Work

The cheat sheet for creativity

Sandip Ghose | Updated on August 23, 2021

Teaming up: As many of us probably did not realise or pay attention then — the sight of colleagues at work itself is a de-stressing factor   -  Getty Images/iStockphoto

Taking a break on Mondays may not only drive away the blues but cultivate creativity

* We often mistake ‘creativity’ to be a faculty that only artists, writers and composers need to possess

* Years ago Herbert Benson wrote a book called the Relaxation Response — which essentially talked about how to rise above our anxieties to realise our potential

* The trick would lie in being able to switch-off not just from work but also at home for patches of ‘me time’. In these recesses, it is important not to get caught in activities (even pleasurable ones) that call for physical or mental exertion

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As a young working couple starting off our careers in Mumbai back in the ’80s — the weekends used to be hectic. Apart from the compulsive social outings, there were loads of chores to catch up on. Exhausted by Sunday evening, one felt like saying — thank God tomorrow is Monday, we can go to work and relax. Wonder how life has changed for youngsters now with “Work From Home” when weekends and weekdays have all become one. Are people still able to make that mental separation between holidays and workdays in a 24/7 world? Or, is it just days you work and days you work even more?

Come to think of it — facetious, though it may sound, there could be a grain of truth in the “take it easy on Mondays” theory. First, as many of us probably did not realise or pay attention then — the sight of colleagues at work itself was a de-stressing factor. Next came the water-cooler or coffee machine chats. Then there was the lunch break to catch up on the highlights of the weekend or even to crib about the spouse or kids with sympathetic co-workers. Though we may not have been conscious of it — these little interactions helped decompress and re-energise for the week ahead. So, what happens now? Surely — the small talk before a Zoom call can’t be as satisfying nor a virtual coffee break the same as a real one in the office.

The obvious outcome can be boredom. Loss of productivity. It can lead, in extreme cases, to burn out. But, the silent killer is something else that we are not always aware of but is a vital element of our work and personal well-being. That magic ingredient is “Creativity”.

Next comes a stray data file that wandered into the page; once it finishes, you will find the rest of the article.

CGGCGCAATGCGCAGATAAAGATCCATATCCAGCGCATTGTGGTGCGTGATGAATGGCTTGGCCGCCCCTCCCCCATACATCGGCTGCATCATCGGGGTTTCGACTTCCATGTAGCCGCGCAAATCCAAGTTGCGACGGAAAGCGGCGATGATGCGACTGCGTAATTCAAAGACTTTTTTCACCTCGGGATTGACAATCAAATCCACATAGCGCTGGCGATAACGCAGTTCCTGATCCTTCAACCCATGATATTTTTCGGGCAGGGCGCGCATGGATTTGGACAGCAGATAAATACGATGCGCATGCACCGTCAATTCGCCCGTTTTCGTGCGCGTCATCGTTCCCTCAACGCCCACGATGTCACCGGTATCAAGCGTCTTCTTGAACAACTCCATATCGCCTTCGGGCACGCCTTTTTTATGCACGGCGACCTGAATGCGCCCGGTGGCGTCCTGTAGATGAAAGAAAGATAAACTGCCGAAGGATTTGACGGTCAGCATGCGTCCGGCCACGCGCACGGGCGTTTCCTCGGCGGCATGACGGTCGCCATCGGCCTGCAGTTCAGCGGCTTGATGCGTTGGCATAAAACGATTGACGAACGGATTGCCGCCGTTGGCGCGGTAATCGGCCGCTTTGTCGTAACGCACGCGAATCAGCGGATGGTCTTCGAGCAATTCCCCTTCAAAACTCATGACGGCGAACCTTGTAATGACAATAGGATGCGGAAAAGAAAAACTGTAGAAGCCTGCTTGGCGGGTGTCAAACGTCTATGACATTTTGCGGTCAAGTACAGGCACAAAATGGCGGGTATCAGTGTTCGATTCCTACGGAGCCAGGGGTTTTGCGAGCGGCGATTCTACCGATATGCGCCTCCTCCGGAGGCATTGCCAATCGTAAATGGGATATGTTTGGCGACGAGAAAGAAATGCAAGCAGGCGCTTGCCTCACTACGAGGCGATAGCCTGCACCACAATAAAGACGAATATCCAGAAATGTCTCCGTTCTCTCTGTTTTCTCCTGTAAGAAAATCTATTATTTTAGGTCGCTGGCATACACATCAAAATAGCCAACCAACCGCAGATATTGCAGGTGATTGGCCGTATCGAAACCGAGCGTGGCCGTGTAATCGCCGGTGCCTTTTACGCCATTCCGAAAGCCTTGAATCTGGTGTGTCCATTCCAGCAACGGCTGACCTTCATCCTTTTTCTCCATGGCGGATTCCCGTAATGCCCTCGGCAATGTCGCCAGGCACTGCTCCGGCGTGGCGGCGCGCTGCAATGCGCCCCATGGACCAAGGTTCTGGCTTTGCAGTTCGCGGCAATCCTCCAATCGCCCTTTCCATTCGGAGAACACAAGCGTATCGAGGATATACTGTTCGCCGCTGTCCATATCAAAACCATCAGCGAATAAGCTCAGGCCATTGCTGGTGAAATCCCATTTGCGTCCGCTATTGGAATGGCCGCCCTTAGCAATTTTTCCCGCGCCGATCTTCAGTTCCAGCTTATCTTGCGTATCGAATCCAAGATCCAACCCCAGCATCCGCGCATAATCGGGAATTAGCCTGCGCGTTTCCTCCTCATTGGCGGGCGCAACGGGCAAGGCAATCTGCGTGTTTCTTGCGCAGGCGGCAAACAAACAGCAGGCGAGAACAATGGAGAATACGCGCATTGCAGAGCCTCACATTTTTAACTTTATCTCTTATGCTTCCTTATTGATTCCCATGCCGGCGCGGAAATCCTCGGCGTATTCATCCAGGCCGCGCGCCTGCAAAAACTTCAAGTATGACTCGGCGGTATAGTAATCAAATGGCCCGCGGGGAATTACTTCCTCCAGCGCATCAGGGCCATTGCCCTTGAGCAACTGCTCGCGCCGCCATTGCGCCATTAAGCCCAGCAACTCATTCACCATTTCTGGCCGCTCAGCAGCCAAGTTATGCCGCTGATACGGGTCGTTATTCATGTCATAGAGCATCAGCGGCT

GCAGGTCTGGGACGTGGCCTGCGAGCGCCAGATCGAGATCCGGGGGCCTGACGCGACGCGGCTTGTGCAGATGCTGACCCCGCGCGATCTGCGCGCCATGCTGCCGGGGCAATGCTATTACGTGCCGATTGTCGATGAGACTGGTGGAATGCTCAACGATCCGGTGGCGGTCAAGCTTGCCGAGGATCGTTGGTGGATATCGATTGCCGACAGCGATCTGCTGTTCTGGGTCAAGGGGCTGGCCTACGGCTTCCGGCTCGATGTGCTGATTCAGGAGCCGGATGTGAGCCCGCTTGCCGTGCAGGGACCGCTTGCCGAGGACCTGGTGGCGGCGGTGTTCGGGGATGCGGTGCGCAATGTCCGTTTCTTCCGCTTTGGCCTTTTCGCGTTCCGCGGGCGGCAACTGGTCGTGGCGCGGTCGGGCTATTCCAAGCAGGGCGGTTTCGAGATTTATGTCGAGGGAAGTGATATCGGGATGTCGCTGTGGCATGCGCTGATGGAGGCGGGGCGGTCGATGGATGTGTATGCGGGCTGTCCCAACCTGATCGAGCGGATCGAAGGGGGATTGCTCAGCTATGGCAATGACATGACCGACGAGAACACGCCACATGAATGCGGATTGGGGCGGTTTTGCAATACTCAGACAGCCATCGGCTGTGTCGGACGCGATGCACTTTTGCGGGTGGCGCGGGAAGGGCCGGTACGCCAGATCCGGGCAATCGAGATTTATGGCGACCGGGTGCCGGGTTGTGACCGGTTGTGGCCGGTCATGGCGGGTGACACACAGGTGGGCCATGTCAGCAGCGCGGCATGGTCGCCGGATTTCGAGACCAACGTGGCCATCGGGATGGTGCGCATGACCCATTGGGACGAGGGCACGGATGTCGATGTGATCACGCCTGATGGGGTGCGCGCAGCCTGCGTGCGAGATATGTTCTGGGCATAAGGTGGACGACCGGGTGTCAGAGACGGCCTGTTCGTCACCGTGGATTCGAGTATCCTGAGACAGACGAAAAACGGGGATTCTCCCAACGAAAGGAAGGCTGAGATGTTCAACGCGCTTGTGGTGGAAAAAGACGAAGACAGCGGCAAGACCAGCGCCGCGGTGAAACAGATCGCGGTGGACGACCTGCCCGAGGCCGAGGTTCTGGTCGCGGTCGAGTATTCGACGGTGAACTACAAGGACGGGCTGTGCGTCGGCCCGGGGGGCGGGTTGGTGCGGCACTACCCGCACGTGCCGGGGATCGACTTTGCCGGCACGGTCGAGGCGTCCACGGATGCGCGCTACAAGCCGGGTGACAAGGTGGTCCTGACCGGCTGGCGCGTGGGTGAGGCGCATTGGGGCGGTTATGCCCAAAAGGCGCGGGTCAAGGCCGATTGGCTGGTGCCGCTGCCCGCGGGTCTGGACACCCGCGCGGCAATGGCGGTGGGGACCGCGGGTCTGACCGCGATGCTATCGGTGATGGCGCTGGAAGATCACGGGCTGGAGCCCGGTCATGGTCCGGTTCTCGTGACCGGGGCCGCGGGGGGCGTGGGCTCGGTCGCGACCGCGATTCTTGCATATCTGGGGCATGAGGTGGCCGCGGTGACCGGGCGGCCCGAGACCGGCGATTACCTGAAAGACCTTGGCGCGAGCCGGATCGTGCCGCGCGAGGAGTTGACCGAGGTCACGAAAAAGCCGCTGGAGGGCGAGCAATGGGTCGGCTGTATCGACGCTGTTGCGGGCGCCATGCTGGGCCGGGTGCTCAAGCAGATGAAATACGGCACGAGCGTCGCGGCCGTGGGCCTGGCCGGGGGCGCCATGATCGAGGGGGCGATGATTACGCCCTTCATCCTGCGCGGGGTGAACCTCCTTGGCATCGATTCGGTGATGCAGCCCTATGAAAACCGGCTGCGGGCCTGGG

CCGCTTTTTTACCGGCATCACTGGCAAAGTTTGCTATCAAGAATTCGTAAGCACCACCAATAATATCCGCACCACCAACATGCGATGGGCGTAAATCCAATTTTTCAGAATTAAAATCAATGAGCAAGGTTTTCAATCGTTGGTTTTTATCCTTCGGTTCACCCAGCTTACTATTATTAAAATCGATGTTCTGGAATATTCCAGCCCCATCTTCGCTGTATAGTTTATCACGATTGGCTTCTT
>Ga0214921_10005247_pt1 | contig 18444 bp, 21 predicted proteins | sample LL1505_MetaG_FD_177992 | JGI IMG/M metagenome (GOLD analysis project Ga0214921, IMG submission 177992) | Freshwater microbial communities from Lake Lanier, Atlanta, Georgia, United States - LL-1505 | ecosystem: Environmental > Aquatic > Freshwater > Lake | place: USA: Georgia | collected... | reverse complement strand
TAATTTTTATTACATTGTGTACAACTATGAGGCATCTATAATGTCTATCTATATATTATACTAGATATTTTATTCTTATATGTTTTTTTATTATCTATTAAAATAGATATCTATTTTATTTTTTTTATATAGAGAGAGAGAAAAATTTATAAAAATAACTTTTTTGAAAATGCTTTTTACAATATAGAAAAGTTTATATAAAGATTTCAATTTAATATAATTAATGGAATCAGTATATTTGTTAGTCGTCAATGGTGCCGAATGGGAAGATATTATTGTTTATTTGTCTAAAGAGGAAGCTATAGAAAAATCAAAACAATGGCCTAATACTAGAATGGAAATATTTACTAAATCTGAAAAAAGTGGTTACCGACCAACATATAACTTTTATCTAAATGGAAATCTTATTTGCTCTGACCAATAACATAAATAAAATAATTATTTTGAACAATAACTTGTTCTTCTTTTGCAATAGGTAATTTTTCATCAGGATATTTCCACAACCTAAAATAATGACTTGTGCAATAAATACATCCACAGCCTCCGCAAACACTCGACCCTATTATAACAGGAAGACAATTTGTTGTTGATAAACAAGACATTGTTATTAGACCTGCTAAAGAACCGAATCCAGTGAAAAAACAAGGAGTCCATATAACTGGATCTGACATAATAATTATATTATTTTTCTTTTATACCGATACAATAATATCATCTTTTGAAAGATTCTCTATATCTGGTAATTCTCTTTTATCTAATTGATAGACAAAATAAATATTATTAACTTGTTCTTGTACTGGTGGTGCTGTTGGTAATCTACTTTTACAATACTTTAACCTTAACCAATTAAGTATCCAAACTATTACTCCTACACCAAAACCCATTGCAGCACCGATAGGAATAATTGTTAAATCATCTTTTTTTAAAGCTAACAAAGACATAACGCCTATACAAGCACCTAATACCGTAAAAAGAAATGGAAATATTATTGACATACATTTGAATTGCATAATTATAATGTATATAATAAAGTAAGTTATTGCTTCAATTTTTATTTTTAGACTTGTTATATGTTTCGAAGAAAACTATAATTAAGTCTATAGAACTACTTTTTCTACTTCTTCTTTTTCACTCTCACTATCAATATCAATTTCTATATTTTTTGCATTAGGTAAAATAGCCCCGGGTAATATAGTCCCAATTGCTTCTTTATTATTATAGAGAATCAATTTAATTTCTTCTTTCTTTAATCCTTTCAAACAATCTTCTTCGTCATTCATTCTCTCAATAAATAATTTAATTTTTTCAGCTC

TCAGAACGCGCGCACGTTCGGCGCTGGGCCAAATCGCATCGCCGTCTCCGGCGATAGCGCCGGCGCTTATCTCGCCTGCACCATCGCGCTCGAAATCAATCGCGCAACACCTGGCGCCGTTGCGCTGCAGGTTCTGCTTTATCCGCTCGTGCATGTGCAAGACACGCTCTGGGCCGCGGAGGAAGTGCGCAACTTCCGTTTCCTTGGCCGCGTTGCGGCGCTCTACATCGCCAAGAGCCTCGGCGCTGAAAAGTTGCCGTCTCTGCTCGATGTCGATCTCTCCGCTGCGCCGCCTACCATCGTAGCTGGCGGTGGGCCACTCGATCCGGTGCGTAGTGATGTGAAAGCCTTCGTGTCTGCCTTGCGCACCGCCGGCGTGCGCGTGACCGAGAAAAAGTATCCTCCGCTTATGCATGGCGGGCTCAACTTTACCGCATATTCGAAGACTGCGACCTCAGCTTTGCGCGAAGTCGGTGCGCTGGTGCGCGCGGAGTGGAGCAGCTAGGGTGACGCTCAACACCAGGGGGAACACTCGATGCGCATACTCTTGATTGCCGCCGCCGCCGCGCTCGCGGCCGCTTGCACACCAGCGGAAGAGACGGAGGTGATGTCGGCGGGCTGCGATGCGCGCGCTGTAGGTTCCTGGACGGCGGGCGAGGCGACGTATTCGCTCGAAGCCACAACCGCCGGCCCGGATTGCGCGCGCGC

We often mistake ‘creativity’ to be a faculty that only artists, writers and composers need to possess. But, it is a trait that is as important for those who are in a more mundane pursuit of life. Creativity provides those little sparks in the mind that convert a run of the mill idea into a winning one. It is the source of innovation and breakthroughs. Most importantly, creativity is the key to problem solving. Though all of us are not Archimedes, it is that feeling of an ‘Eureka’ moment when a light bulb suddenly comes alive in our mind. Creativity doesn’t come with a bang or even the thud of an apple falling on Newton’s head. For ordinary mortals like us, it is usually a tiny click or a little flash — which we notice only when we are at ease.

De-stress at work

So how does one cultivate creativity in a stressful post pandemic world? The solution may lie in creativity itself. We have to find creative ways to make time and space for delving into our subconscious mind — which is actually the reservoir of creativity.

Years ago Herbert Benson wrote a book called the Relaxation Response — which essentially talked about how to rise above our anxieties to realise our potential. He followed it up later with another book titled The Break-Out Principle with William Proctor in which they discuss how some biological triggers can convert conflicts and confusion into clarity and extraordinary performance. Thus, how a walk in the woods can help one to finish a novel or humming can make one finish a task faster.

The concepts are not new and have been rehashed and recycled time and again by different writers and psychologists. Some call it getting into the ‘zone’, others propound the virtues of ‘doing nothing’ or the art of “flaneuring”. But, essentially these are all techniques of releasing tension and learning to rest our conscious mind, while the subconscious continues to do its work subliminally. In a way these are all methods of generating mind space by cutting out the noise and clutter.

New normal

So, how does one fit it into the “new normal”, to pick on a much abused new cliche, of today? The trick would lie in being able to switch-off not just from work but also at home for patches of ‘me time’. In these recesses, it is important not to get caught in activities (even pleasurable ones) that call for physical or mental exertion. So heavy work-outs, strenuous jogging or mountain biking are not recommended. But, long walks,spending time in a library playing sudoku or listening to soft music with doors and lights shut would work better. Watching a movie, browsing the net or diving into social media is a clear no because it not only engages the mind but also activates too many senses.

But, why not consider a little benign cheating. Leave for work on Mondays even if the office is shut. Grab lunch at a quiet restaurant or simply sit by the water somewhere or write a journal sitting under a tree. Maybe you will discover a new meaning of Monday Blues.

Sandip Ghose is a current affairs commentator and corporate strategy advisor

Published on August 23, 2021

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